shareholders and to protect the depositors’ funds, and
3) To serve the legitimate credit needs for their communities.
Credit Risk Management in Banking Industry
In drawing the strategic plan, and objectives, the senior
Management and the Board of Directors should consider:
I. Objectives for loan quality,
II. Loan product mix,
III. Targeted industries/businesses,
IV. Targeted market share,
V. Customers needs and services,
VI. How much the portfolio should contribute to the bank’s
VII.Financial returns?
VIII.What proportion of the balance sheet assets will be
channel to loans,?
X. Objectives for portfolio diversification,
XI. Product specialization, and
XII.Loan growth targets (e.g. product, market, segment, areas).
Credit Risk Management in Banking Industry
The primary controls over a bank’s lending functions are
the credit risk management based on the following
A. Independence,
B. Credit policy administration guidelines,
C. Loan review guidelines,
D. Audit of the transactions,
E. Administrative & documentation controls,
F. Use of external reporting (e.g. rating agencies, analysts,
Stock exchange reports, auditors report).
Credit Risk Management in Banking Industry
Independence is the ability to provide an objective report
of facts and to form impartial opinions.
Without independence, the effectiveness of control units
may be in jeopardy. It requires generally a separation of
duties and reporting lines.
Independence of the credit risk department of a bank
depends on the corporate culture and the promotion of
objective criticism within the bank so as to improve or
modernize the operations.
Credit Risk Management in Banking Industry
Credit Policy Administration Guidelines
The credit policy administration is responsible for the dayto-day supervision of the loan policy.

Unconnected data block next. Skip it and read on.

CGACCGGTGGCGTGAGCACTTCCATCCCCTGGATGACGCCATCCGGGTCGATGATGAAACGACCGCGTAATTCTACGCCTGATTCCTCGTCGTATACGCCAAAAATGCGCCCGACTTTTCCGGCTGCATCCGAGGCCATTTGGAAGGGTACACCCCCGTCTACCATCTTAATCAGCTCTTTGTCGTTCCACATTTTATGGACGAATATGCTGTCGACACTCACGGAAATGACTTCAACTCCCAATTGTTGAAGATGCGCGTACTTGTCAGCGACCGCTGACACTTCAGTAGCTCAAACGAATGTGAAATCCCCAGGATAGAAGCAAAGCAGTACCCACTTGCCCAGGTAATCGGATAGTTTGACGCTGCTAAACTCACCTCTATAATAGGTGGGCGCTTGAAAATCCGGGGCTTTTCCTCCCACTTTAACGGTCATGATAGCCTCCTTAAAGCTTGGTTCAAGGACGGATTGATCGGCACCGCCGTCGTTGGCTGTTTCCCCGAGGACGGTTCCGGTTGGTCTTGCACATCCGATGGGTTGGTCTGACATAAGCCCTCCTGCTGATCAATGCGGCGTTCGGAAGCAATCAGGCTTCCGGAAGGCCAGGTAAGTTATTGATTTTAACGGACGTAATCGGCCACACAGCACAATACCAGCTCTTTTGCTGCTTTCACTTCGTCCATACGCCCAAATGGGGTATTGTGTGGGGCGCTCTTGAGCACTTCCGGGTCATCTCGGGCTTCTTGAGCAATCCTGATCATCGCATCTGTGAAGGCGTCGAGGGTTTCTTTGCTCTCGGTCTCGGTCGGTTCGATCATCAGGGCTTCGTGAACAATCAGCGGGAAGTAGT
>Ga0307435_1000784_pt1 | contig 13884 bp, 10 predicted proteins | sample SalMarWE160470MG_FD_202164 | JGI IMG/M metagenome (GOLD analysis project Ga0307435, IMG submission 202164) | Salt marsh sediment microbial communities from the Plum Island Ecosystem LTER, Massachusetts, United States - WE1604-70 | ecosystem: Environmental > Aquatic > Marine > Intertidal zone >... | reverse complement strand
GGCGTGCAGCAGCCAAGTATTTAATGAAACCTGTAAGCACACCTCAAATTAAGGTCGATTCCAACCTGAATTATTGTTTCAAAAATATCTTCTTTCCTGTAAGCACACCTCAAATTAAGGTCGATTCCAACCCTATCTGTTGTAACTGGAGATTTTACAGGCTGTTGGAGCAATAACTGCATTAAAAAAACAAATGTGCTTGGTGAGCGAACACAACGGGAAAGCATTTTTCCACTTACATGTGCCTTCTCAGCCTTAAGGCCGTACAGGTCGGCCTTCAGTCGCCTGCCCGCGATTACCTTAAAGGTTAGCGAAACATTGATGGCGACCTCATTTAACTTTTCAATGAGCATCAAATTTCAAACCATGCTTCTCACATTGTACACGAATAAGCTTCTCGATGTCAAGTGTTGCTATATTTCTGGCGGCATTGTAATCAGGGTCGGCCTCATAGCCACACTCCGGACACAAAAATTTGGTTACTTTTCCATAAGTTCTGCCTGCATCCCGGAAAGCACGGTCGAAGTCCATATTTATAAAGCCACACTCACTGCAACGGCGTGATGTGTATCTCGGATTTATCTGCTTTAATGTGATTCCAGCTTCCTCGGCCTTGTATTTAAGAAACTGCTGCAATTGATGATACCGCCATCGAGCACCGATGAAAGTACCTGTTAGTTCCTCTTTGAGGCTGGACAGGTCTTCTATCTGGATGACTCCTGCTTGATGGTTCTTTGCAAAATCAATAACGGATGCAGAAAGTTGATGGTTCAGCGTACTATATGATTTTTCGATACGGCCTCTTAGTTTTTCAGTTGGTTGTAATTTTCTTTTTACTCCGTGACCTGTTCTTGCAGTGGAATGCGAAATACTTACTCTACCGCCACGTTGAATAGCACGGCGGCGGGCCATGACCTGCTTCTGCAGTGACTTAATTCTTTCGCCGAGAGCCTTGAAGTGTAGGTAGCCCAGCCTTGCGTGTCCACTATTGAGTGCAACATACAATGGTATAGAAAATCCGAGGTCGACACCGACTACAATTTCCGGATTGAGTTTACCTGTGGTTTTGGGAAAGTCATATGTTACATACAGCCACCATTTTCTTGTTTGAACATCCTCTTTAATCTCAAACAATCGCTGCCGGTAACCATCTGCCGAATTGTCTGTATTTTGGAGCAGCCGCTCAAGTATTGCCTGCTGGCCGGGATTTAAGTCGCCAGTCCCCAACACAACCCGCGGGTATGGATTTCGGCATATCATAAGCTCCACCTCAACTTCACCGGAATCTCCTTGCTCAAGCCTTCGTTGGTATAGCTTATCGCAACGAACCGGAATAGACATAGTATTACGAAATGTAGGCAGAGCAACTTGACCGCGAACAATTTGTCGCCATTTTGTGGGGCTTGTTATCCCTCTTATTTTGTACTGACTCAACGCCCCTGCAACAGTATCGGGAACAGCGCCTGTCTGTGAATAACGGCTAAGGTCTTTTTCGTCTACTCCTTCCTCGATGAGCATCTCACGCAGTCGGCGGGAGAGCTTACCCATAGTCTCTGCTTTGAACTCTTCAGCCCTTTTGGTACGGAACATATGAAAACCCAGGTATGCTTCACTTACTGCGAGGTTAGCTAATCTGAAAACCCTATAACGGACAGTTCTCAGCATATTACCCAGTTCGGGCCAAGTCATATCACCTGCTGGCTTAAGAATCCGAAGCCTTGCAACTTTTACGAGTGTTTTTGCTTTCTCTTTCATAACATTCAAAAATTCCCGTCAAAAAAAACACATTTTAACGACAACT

If policy needs to be supplemented or modified, credit
policy administration drafts the changes for consideration
by the management and the Board of Directors.
Such a unit – if it exist, should establish a formal process
for developing, implementing and reviewing policy
directives from time to time.
Credit Risk Management in Banking Industry
Loan Review Guidelines
Loan review is a mainstay of internal control of the loan
Periodic reviews of credit risk levels and risk management
processes are essential to effective portfolio management.
To ensure the independence of loan review, the unit should
report administratively and functionally to the Board of
Directors or standing committee with audit responsibilities.
Credit Risk Management in Banking Industry
Audit of Transactions
Audit activities in lending departments usually focus on
the accounting controls in the administrative support
While loan review has primary responsibility for evaluating
credit risk management controls, audit will generally be
responsible for validating the lending-related models.
Audits should be done at least annually and whenever
models are revised or replaced.
Credit Risk Management in Banking Industry
Administration & Documentation Controls
Credit administration is the operations arm of the lending
The responsibilities for credit risk administration vary from
bank to bank.
This is in line with the overall corporate objectives of the
bank in question.
Credit Risk Management in Banking Industry
Use of External Reports
The use of external reports is an invaluable tools for the
credit management department of a bank.
The report from a rating agency would indicate the degree
of risk, which the bank faces towards its clientele from
a macro-economic analysis viewpoint.
Likewise, reports from specialist analysts would indicate
the latest evaluation of a borrower’s performance.
The stock exchange should be able to indicate the latest
Share price and its forecast.
The auditors would alert the shareholders of the financial
standing of the borrower.
Credit Risk Management in Banking Industry
Credit risk for banks is a wide subject and it is still evolving
in many aspects either through new models, management,
or research of new information about the customers,
markets, products, or even about the banks’ themselves.
It is an interesting subject, but at the same time, no body
including myself would be able to predict default risk with
accuracy. There will always be a margin of error.
If your prediction is right, then you are 100% lucky.
We still learning this trade in the 21st Century, and I hope
you have been able to learn something today from this
Credit Risk Management in Banking Industry
I wish you all,
good luck
in your studies.
Credit Risk Management in Banking Industry
Credit Risk Management in Banking Industry